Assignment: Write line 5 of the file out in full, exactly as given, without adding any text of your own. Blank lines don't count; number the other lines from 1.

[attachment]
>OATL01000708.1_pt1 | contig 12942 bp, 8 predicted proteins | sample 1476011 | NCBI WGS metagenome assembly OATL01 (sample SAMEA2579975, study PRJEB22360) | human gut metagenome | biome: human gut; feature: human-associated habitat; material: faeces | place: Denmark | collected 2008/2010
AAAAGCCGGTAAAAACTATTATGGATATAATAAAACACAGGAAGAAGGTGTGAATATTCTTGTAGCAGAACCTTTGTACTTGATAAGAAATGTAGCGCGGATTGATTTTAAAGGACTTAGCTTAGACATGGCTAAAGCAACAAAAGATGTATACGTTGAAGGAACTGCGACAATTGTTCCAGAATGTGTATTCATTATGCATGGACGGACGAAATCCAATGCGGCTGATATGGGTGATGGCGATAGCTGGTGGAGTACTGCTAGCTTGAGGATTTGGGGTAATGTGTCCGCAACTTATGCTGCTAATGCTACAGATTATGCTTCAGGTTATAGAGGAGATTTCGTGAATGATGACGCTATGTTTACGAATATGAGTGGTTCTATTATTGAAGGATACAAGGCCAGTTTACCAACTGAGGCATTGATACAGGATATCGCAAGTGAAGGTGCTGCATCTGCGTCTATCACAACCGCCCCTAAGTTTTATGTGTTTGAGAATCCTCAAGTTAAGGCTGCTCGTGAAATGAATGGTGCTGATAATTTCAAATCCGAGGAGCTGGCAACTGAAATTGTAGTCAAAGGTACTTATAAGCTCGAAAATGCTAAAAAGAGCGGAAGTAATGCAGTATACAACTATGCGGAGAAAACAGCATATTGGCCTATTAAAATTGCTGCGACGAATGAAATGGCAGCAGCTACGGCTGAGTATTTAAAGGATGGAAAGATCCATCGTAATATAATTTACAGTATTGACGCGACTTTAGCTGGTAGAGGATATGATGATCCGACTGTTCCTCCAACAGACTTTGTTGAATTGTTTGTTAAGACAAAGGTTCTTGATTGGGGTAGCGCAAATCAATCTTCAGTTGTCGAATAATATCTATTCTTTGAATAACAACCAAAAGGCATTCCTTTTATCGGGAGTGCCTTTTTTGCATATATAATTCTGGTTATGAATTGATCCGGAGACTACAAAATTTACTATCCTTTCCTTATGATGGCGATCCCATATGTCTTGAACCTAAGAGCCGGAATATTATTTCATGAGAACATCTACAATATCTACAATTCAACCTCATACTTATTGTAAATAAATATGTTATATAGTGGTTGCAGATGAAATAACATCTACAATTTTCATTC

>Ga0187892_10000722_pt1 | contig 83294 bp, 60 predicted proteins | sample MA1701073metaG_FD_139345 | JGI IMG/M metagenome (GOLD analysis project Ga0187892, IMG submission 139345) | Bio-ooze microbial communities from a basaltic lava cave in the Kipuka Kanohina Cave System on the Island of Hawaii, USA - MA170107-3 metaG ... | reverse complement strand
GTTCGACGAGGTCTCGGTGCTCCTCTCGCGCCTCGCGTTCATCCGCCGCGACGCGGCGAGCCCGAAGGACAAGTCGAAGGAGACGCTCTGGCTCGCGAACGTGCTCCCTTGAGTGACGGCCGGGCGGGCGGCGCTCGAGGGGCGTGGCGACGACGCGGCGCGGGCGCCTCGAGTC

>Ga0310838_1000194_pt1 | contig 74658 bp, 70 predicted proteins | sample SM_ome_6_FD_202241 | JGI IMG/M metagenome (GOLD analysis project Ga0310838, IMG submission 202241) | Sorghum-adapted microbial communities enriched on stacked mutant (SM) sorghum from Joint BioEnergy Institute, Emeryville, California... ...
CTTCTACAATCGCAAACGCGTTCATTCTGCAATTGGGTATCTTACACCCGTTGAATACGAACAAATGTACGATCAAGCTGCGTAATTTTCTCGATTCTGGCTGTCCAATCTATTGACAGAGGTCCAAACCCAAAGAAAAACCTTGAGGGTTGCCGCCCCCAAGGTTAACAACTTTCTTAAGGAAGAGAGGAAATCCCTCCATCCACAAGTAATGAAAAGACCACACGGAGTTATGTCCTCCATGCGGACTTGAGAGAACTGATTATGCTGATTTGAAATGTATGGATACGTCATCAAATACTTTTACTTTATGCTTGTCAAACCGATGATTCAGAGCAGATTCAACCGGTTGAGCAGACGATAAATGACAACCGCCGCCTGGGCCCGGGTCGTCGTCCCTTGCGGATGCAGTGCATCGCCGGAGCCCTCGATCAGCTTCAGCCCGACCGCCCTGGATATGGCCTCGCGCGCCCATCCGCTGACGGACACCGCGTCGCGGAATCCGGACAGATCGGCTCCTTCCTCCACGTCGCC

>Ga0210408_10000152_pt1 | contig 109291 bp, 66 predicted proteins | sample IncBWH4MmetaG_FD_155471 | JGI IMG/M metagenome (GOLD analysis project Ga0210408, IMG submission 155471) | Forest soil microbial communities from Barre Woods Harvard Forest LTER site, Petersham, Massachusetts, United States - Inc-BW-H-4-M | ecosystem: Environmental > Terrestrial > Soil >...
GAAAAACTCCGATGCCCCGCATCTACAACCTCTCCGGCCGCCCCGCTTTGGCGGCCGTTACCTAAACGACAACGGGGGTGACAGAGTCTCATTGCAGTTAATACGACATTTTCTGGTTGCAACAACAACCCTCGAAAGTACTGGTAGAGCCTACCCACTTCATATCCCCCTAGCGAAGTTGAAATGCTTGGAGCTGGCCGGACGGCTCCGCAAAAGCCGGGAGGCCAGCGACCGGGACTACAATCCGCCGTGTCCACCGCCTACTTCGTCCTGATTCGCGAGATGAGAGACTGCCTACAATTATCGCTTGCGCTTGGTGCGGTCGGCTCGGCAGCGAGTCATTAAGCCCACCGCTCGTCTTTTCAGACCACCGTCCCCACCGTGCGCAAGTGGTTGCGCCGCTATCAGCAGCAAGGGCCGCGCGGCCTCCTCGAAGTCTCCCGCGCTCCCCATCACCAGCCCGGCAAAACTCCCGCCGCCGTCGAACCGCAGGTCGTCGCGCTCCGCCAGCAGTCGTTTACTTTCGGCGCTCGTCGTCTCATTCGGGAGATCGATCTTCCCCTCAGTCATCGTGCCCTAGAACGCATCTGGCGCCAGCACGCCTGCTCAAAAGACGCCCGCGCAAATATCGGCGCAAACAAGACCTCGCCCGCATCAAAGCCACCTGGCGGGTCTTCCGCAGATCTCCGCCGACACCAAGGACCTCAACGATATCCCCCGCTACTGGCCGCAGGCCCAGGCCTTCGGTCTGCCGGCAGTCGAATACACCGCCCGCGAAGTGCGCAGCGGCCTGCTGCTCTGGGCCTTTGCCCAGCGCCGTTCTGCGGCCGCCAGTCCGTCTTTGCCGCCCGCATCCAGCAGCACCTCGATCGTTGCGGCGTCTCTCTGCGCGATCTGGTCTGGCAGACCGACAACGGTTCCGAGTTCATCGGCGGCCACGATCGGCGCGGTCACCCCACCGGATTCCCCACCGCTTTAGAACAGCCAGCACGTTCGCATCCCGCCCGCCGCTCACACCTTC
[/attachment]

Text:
>Ga0310838_1000194_pt1 | contig 74658 bp, 70 predicted proteins | sample SM_ome_6_FD_202241 | JGI IMG/M metagenome (GOLD analysis project Ga0310838, IMG submission 202241) | Sorghum-adapted microbial communities enriched on stacked mutant (SM) sorghum from Joint BioEnergy Institute, Emeryville, California... ...